Widely considered one of the most significant figures of the second half of the 20th century, Gorbachev remains the subject of controversy. The recipient of a wide range of awards—including the Nobel Peace Prize—he was widely praised for his pivotal role in ending the Cold War, curtailing human rights abuses in the Soviet Union, and tolerating both the fall of Marxist–Leninist administrations in eastern and central Europe and the reunification of Germany. Conversely, in Russia he is often derided for not stopping the Soviet collapse, an event which brought a decline in Russia’s global influence and precipitated an economic crisis.
Gorbachev is still active in Russia’s politics.
#9 Con O’neill As Viktor Bryukhanov, Plant Director
Bryukhanov, the plant manager, arrived at 2:30 a.m. Akimov reported a serious radiation accident but an intact reactor, fires in the process of being extinguished, and a second emergency water pump being readied to cool the reactor. Due to limitations of available instruments, they seriously underestimated the radiation level. At 3 a.m., Bryukhanov called Maryin, the deputy secretary for the nuclear power industry, reporting Akimov’s version of the situation.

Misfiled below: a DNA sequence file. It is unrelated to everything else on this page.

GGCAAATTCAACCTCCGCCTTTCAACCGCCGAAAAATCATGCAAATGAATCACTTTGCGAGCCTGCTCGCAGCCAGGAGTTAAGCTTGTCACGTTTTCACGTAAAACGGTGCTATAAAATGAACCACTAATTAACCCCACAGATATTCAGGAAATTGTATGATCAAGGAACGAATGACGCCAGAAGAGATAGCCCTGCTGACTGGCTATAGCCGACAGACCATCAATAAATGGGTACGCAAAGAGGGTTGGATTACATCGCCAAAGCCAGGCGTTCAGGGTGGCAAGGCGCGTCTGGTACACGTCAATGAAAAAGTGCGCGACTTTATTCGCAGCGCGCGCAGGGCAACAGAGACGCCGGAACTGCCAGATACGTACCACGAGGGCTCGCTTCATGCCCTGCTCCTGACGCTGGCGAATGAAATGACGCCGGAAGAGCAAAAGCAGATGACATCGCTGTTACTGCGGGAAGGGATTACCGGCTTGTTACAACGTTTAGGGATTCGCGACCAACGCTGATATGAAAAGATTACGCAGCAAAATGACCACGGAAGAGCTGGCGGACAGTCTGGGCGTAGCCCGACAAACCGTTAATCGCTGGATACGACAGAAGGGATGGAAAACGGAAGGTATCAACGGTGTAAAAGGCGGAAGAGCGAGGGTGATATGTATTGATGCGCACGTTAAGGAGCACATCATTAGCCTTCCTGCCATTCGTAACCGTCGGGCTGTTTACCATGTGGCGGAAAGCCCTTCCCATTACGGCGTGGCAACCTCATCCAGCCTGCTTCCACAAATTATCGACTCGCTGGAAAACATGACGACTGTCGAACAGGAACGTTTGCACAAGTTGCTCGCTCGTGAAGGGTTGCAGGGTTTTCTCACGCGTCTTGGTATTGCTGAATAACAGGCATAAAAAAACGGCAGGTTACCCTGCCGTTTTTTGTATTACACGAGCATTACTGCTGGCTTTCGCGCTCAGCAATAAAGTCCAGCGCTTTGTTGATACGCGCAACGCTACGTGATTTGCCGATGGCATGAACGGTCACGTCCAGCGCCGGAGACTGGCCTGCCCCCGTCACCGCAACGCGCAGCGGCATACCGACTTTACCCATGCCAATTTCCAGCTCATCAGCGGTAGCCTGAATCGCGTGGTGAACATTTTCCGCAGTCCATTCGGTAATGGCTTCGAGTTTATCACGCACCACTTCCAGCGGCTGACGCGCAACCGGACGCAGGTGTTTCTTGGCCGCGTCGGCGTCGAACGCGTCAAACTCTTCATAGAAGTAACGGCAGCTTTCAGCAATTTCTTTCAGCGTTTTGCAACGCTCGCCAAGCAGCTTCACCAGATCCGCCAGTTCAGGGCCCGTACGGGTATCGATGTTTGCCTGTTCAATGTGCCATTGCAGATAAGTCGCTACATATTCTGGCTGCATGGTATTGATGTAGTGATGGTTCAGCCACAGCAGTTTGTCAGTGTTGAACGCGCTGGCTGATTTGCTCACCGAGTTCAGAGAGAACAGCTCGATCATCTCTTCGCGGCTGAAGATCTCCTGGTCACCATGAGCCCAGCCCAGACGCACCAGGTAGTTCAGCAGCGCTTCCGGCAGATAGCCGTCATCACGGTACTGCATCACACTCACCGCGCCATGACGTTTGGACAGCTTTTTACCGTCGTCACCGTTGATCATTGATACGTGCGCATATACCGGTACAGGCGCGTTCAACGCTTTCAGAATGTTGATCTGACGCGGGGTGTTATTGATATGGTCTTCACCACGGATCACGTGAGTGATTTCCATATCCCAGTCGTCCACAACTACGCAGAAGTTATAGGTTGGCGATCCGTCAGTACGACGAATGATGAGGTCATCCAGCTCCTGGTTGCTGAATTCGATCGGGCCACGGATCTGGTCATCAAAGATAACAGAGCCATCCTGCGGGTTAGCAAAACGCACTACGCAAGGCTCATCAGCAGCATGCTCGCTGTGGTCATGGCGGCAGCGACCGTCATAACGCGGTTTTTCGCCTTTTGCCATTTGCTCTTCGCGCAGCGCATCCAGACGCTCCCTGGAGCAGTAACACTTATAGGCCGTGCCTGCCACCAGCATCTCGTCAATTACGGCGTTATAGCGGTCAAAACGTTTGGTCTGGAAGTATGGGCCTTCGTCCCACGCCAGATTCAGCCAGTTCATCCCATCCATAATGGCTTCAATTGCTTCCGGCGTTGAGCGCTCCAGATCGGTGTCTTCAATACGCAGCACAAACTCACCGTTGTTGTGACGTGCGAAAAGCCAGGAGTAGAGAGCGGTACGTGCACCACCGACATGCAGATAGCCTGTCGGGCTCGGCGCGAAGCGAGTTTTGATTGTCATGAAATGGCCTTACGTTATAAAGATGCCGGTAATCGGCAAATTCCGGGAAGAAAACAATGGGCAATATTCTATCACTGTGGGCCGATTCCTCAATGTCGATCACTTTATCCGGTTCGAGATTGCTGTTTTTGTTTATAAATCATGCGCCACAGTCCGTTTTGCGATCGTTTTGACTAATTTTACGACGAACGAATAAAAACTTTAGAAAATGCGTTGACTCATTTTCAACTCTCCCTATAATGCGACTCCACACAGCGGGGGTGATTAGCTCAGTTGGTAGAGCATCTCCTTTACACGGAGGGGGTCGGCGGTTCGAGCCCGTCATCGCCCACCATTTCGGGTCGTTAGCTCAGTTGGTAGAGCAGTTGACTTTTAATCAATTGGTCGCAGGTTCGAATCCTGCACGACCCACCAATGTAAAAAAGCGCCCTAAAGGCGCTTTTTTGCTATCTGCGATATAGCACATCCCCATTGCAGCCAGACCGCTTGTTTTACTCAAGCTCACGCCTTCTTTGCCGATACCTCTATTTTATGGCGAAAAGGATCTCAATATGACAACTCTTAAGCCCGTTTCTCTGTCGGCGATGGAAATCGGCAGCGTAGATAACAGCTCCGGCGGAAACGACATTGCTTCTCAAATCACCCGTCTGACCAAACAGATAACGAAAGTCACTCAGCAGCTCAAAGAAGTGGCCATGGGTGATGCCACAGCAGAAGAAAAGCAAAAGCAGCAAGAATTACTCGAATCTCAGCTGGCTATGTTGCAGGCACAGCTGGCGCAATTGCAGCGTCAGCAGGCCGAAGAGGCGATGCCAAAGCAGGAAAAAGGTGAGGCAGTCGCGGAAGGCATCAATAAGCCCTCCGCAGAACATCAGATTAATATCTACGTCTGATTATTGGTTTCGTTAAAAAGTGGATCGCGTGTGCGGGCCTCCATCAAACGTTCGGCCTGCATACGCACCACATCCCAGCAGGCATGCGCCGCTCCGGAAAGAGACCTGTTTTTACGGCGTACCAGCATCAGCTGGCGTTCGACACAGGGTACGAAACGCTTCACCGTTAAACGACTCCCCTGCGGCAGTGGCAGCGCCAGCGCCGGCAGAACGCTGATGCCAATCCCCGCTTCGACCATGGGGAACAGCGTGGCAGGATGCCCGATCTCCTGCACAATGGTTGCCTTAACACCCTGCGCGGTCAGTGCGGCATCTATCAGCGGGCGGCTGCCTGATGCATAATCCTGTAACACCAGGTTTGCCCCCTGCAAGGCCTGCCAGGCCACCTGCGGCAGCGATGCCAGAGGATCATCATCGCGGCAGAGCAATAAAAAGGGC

Maryin sent the message further up the chain of command, to Frolyshev, who then called Vladimir Dolgikh, who called Gorbachev and other members of the Politburo. At 4 a.m., Moscow ordered feeding of water to the reactor. As Director of the Chernobyl site, Bryukhanov was imprisoned for ten years but only served five years of the sentence due to illness.
#10 Ralph Ineson As General Nikolai Tarakanov, Commander Of The Chernobyl Liquidators
Over 3,000 liquidators had to risk their lives to clear debris from the roof of the plant and Tarakanov gave them all motivational speeches.
#11 Adrian Rawlins As Nikolai Fomin, Chief Engineer
Chief engineer Fomin arrived in the block 4 control room at 4:30 a.m. Akimov reported an intact reactor and explosion of the emergency water feed tank. Fomin kept pressing the staff to feed water to the reactor and transferred more people to unit 4 to replace those being disabled by radiation.
After Dyatlov left, Fomin ordered Sitnikov, his replacement, to climb to the roof of unit C and survey the reactor; Sitnikov obeyed and received a fatal radiation dose there; at 10 a.m., he returned and reported to Fomin and Bryukhanov that the reactor was destroyed. The managers refused to believe him and ordered continued feeding of water into the reactor; the water, however, flowed through the severed pipes into the lower levels of the plant, carrying radioactive debris and causing short circuits in the cableways common to all four blocks.
Fomin attempted to kill himself before the trial by slitting his wrists with the shards of his broken glasses. The trial was delayed for a while due to his fragile mental state. He, along with Viktor Bryukhanov and Anatoly Dyatlov, was eventually sentenced to 10 years in a labor camp.
#12 The Trial
#13 Michael Colgan As Mikhail Shchadov, Coal Minister